I agree with this. Vanilla 5e for me just doesn’t bring that dangerous vibe to the table. The optional instant death rule in Xoth does a good job of decoupling the mechanic from hp inflation, something which is aimed for by the standard high heroic 5e. S&S needs a darker more dangerous and exciting vibe where danger lurks even for high level hero’s.

To that end I’d like to suggest a couple of rule changes.

1. On a critical hit, inspiration can be spent to allow a roll on the system shock/massive damage table in the DMG.

2. If a target is surprised, incapacitated, unconscious, or paralysed and takes damage from a critical hit, they must roll a Con save with the DC equalling the rolled damage, on a failure fall to zero hit points.
The DC could be tweaked to 10, or half damage which ever is higher. This would mean that assassins would be dangerous even to high level opponents, and the rule would still work along side the existing assassins abilities. It’s also designed to allow non-rogues to attempt, all be it without the same competencies.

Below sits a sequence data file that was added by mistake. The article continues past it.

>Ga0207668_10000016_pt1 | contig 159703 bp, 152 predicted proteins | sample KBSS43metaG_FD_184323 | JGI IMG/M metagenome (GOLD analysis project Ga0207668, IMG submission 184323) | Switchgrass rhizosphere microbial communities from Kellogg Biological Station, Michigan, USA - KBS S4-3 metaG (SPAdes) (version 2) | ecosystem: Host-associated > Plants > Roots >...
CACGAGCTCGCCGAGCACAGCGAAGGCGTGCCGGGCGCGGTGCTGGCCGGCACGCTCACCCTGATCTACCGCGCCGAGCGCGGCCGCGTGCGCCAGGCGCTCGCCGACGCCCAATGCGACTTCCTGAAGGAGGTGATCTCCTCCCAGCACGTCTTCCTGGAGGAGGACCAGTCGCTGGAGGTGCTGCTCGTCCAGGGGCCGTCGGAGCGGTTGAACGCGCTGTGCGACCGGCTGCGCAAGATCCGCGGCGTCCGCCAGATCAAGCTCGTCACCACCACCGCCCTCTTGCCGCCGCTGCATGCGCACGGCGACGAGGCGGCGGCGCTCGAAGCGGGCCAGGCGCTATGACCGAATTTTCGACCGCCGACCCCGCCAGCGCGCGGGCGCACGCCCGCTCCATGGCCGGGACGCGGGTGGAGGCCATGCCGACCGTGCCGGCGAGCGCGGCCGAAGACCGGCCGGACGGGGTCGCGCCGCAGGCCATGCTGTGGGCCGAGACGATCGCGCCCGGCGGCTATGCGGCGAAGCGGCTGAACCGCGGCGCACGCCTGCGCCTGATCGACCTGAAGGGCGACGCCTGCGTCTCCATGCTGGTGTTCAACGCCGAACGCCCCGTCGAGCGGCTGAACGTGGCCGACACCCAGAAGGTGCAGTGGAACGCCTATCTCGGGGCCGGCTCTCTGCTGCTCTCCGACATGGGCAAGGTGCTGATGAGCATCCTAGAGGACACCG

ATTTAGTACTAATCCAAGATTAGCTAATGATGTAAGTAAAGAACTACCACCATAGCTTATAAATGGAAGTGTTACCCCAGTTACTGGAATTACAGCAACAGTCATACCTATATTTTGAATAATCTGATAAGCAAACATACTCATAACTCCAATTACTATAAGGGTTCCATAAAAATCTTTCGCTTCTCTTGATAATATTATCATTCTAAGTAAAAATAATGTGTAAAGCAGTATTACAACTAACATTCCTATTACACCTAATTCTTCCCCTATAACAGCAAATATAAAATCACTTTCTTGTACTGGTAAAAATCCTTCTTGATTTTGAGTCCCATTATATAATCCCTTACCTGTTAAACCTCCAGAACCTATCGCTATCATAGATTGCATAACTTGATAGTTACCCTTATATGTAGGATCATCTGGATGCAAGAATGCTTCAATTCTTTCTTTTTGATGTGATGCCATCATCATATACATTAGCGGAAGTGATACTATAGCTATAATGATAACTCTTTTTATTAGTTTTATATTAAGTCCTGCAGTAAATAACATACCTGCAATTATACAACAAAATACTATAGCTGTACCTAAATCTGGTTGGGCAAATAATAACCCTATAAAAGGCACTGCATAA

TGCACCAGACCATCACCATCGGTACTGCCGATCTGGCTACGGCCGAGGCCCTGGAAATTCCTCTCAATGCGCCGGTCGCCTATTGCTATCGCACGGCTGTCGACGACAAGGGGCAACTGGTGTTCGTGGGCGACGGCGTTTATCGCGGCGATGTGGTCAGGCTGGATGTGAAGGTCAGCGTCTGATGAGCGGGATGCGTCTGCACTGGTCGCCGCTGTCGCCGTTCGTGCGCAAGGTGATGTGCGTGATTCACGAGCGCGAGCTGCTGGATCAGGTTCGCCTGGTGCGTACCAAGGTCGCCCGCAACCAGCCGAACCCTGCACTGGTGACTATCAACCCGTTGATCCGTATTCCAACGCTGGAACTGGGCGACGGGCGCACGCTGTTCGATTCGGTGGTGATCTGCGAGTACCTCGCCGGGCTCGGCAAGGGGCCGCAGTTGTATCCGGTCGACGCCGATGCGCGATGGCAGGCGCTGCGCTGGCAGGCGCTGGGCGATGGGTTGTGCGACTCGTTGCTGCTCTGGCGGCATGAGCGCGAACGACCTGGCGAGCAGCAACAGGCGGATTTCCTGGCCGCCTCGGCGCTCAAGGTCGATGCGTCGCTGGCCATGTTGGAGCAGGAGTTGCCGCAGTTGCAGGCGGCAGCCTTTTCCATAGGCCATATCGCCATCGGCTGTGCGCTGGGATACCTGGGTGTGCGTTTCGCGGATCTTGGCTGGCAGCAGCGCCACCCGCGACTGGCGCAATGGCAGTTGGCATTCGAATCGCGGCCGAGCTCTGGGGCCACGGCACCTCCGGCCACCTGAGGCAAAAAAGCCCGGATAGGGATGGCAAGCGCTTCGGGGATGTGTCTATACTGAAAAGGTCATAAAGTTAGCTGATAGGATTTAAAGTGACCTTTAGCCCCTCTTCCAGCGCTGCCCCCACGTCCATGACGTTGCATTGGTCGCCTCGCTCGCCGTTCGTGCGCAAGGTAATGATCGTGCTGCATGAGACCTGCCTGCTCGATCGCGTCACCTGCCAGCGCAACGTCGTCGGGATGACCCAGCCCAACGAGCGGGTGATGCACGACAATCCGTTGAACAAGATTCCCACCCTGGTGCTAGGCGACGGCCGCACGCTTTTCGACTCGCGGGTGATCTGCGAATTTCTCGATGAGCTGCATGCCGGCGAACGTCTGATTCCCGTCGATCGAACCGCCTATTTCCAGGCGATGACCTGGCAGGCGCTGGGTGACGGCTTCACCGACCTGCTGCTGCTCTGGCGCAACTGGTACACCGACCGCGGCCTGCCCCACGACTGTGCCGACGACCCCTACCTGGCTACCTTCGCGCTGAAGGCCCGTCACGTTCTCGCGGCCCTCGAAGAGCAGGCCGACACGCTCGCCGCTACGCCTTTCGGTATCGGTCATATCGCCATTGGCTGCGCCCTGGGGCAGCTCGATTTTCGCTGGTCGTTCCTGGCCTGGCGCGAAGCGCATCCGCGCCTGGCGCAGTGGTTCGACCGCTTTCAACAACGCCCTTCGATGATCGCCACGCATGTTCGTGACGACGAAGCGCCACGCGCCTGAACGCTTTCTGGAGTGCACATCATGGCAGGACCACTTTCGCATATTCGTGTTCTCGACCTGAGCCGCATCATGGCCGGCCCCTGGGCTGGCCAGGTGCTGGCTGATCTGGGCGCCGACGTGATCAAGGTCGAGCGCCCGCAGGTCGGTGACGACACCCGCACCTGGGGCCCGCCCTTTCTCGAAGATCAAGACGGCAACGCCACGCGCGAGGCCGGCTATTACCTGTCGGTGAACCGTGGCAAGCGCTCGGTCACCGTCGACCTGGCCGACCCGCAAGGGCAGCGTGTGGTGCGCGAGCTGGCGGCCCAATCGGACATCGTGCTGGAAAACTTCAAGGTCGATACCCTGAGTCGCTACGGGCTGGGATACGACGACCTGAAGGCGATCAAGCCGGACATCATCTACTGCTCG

At higher levels in 5e the threat and drama can often be lost in supposedly dangerous encounters. The system shock rules in the DMG have some colourful damage results and are triggered on loosing half your hit points on a one-shot. Decoupling them from the half hit-point wound threshold as I’ve suggested above makes them effective at all levels in the game, much as you have done with the instant death rule.

The One-shot take down rule is another device to create drama at all levels. 5e has the safety net of the death saves so the coupling of these two rules can help create drama but at the same time give players a chance for a comeback.


The other alternative to spending inspiration on a critical, is to allow max damage on critical hits to trigger the system shock rule. Both approaches also allow low damage weapons like knives to be deadly in the right circumstances, something the wound threshold can’t do at high levels.

Actually you could use both inspiration and max damage approaches with criticals in the game to trigger a roll on the DMG system shock table.